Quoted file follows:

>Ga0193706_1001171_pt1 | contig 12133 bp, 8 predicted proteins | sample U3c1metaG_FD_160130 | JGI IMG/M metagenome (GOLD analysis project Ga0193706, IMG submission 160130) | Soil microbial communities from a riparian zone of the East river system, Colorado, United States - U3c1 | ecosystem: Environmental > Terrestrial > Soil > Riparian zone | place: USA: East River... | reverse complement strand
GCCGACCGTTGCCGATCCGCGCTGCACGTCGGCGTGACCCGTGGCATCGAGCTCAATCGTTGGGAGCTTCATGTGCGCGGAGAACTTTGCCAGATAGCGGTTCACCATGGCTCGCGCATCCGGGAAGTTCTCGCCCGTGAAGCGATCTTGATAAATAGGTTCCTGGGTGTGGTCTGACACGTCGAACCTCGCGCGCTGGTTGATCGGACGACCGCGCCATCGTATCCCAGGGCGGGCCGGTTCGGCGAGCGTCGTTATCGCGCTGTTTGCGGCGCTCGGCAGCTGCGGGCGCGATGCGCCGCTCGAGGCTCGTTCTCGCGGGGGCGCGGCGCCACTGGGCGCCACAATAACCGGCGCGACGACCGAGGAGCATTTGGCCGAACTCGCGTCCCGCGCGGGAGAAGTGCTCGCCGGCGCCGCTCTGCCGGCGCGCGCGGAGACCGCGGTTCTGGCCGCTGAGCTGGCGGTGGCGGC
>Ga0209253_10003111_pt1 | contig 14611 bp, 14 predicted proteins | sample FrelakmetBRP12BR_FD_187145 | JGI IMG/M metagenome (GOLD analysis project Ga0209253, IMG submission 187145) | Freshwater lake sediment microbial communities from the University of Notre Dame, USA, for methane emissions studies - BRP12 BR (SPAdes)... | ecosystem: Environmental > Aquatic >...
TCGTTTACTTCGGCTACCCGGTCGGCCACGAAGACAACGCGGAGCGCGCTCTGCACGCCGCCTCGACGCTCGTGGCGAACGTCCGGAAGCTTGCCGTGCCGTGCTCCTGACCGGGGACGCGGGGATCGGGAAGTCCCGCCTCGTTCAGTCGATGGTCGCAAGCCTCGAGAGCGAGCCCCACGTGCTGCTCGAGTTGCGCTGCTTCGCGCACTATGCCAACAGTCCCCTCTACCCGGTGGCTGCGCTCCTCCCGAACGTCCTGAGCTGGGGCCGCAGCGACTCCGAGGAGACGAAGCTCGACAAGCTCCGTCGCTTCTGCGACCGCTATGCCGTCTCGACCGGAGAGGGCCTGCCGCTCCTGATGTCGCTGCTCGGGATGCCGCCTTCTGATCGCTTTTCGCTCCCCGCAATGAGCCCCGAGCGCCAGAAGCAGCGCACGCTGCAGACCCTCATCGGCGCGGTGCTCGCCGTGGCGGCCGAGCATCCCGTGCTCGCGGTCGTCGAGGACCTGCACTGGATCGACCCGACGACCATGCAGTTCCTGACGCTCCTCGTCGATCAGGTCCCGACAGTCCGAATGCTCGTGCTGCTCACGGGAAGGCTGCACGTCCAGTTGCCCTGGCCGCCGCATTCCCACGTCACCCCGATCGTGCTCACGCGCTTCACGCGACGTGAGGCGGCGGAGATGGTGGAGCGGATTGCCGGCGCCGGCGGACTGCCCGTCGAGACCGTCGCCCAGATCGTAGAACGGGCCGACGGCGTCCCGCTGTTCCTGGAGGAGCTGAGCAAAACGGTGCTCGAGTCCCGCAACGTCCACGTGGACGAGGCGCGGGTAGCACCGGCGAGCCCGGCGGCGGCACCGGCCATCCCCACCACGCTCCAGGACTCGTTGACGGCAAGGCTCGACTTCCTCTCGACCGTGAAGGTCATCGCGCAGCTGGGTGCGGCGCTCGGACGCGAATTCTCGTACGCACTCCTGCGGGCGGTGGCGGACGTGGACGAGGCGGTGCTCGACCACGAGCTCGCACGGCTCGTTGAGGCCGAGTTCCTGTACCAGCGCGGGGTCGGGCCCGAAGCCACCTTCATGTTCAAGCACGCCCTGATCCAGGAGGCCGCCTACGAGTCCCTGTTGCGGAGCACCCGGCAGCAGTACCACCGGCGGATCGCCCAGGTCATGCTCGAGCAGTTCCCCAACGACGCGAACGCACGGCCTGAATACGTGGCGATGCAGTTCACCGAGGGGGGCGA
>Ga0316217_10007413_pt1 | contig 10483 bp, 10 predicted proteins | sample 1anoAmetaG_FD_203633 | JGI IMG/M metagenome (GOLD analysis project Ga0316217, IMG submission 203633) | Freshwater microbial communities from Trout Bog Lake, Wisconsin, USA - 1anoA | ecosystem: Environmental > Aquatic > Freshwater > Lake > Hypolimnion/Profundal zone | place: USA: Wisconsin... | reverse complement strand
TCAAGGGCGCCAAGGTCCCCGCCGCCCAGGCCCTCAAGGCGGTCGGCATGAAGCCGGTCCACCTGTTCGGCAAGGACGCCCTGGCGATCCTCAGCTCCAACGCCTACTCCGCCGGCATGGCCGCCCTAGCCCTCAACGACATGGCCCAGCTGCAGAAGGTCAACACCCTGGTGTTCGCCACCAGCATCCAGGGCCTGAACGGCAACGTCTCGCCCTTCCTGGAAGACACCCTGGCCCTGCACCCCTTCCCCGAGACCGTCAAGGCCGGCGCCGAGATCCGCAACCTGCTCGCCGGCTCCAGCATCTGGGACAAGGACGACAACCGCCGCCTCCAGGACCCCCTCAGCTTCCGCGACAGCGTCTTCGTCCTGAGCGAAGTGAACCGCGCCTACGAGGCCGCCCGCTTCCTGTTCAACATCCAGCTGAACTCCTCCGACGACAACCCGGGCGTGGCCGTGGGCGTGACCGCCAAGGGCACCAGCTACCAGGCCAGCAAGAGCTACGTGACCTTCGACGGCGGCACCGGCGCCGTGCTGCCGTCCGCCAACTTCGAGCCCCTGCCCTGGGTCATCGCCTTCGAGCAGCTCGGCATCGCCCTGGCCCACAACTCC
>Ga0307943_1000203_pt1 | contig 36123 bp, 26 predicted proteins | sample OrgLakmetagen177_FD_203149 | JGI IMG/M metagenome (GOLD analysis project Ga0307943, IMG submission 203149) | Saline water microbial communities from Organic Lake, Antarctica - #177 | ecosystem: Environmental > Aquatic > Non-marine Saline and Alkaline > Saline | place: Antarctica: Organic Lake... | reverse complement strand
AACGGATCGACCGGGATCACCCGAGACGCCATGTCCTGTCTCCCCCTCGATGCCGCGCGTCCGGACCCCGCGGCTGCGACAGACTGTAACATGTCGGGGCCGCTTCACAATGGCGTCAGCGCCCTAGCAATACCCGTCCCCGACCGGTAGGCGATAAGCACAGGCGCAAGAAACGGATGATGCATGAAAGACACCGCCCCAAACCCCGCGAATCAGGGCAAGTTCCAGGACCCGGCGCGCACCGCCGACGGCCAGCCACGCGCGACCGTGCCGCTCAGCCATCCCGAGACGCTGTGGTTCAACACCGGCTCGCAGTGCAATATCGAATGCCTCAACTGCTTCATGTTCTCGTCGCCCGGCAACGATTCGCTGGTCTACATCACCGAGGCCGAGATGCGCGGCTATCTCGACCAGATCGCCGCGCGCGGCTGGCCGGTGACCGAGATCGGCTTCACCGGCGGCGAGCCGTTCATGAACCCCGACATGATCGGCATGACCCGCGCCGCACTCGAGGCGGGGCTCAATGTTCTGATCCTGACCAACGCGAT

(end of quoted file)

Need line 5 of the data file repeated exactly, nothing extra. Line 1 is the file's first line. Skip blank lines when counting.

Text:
>Ga0316217_10007413_pt1 | contig 10483 bp, 10 predicted proteins | sample 1anoAmetaG_FD_203633 | JGI IMG/M metagenome (GOLD analysis project Ga0316217, IMG submission 203633) | Freshwater microbial communities from Trout Bog Lake, Wisconsin, USA - 1anoA | ecosystem: Environmental > Aquatic > Freshwater > Lake > Hypolimnion/Profundal zone | place: USA: Wisconsin... | reverse complement strand